Do you hear voices? I do, sometimes, as I fall asleep. My brain goes soft and conversations spring up, as though from another room. I can hear the voices, but not the words. People talking, not angry, not excited, matter of fact. As if they’re discussing the grocery list.
This morning, four-thirty-two, like a radio announcer or a teacher in front of his class, he spoke, clear, audible in a way that people like me, the hearing impaired, don’t expect: “The director is dead.” I woke up, knowing who he meant. The superintendent of Gettysburg Area Schools—someone who rarely spends any time in my thoughts. He sends me lots of emails, but I never read them. I emailed him last summer when he announced there would be no mask-mandate in the high school. His response was unsatisfying, essentially “thank you for your email.” That’s my only interaction with the Superintendent.
A half a day later, no news stories about his death, I’m not so sure I got it right. An obvious dream-analysis would point to Trump. In fact, right before I went to bed last night, scrolling Facebook, enjoying the rejoicing from my friends, I saw a meme of the Wicked Witch of the East. No caption, just legs poking from beneath a house. The meaning as clear as a voice spoken inside my head.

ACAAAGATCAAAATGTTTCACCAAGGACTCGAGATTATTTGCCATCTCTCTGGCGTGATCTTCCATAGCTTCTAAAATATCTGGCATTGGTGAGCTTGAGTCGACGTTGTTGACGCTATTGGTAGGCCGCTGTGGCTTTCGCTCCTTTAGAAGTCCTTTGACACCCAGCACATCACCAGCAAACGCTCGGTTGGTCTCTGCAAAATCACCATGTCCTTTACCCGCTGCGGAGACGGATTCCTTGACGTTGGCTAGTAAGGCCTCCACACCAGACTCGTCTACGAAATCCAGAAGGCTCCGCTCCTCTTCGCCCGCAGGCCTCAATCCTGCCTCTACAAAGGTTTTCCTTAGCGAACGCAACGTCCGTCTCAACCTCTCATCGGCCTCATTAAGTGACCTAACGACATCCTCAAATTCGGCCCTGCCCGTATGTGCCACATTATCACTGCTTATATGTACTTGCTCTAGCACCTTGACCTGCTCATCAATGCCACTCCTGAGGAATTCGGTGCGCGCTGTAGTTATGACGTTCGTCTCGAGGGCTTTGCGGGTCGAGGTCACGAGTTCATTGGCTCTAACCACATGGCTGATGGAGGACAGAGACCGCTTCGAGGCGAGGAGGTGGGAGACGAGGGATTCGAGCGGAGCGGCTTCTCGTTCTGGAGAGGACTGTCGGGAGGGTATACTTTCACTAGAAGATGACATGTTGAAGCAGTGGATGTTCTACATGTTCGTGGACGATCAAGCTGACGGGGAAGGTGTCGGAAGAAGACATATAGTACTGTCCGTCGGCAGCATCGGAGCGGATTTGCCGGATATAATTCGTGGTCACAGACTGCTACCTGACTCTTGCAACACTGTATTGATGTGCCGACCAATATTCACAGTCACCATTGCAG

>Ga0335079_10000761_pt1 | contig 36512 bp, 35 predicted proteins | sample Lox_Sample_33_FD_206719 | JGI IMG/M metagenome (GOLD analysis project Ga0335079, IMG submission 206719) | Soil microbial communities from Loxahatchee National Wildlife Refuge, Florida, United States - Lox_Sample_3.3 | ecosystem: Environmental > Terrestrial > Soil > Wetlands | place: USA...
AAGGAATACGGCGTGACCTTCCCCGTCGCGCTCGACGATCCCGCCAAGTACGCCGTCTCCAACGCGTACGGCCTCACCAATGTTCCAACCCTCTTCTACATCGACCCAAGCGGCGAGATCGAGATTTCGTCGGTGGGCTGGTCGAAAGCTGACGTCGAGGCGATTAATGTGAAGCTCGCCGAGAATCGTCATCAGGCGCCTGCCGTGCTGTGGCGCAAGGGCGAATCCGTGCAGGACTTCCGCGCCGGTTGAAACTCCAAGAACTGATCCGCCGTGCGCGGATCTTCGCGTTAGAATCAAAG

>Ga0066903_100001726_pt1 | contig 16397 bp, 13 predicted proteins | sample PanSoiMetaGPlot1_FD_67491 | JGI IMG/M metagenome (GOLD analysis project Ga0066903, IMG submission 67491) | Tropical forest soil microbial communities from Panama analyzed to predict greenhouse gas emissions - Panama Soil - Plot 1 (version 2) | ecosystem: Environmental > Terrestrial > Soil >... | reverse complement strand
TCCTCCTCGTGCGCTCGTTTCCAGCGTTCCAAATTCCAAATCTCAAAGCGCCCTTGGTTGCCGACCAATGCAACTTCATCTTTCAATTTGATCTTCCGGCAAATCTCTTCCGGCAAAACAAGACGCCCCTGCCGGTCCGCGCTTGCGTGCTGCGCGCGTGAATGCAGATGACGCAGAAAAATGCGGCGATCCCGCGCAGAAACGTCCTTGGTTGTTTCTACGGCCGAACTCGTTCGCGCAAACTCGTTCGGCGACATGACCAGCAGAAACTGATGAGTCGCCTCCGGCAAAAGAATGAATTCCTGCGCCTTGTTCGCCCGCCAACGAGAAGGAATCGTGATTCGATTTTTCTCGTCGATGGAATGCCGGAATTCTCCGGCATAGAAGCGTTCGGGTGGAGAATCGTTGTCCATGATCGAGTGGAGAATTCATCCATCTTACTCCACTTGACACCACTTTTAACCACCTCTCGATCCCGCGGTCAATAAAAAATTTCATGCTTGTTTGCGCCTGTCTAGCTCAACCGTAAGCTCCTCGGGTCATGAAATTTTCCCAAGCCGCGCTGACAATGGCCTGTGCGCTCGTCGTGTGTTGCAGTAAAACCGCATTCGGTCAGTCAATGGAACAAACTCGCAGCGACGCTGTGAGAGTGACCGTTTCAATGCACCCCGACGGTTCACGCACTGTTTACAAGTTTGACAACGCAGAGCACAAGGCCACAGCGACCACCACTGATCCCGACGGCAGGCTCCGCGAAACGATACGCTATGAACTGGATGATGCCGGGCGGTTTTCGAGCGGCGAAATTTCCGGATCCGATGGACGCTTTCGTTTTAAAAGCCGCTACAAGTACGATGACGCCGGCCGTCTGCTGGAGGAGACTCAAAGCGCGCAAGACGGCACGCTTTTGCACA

Today, I want to summarize, to wrap-up my feelings from the past four years. The betrayal, the disappointment, the disgust. But I’m not ready yet. I can’t assemble my thoughts beyond scattered snippets of relief. I scarcely believe it’s true, Biden and Harris won the election. On the morning after election day, when I opened my browser, it appeared that Biden lost the race, that the Democrats lost the Senate and the House. Susan woke up a half hour later, and I told her all was lost. I began to reevaluate my life.
Saturday night, first Kamala Harris, then Joe Biden spoke. They didn’t ramble, they didn’t brag. They pointed no fingers, they spoke inclusively but also seriously about the challenges we all face. I breathed deeply, as if I found fresh air for the first time in years, me and the whole world—an audible gasp or sigh, and then breath, in and out, tension evaporating. The sun rose in the middle of the night. A fitting bookend to a dark and dangerous year.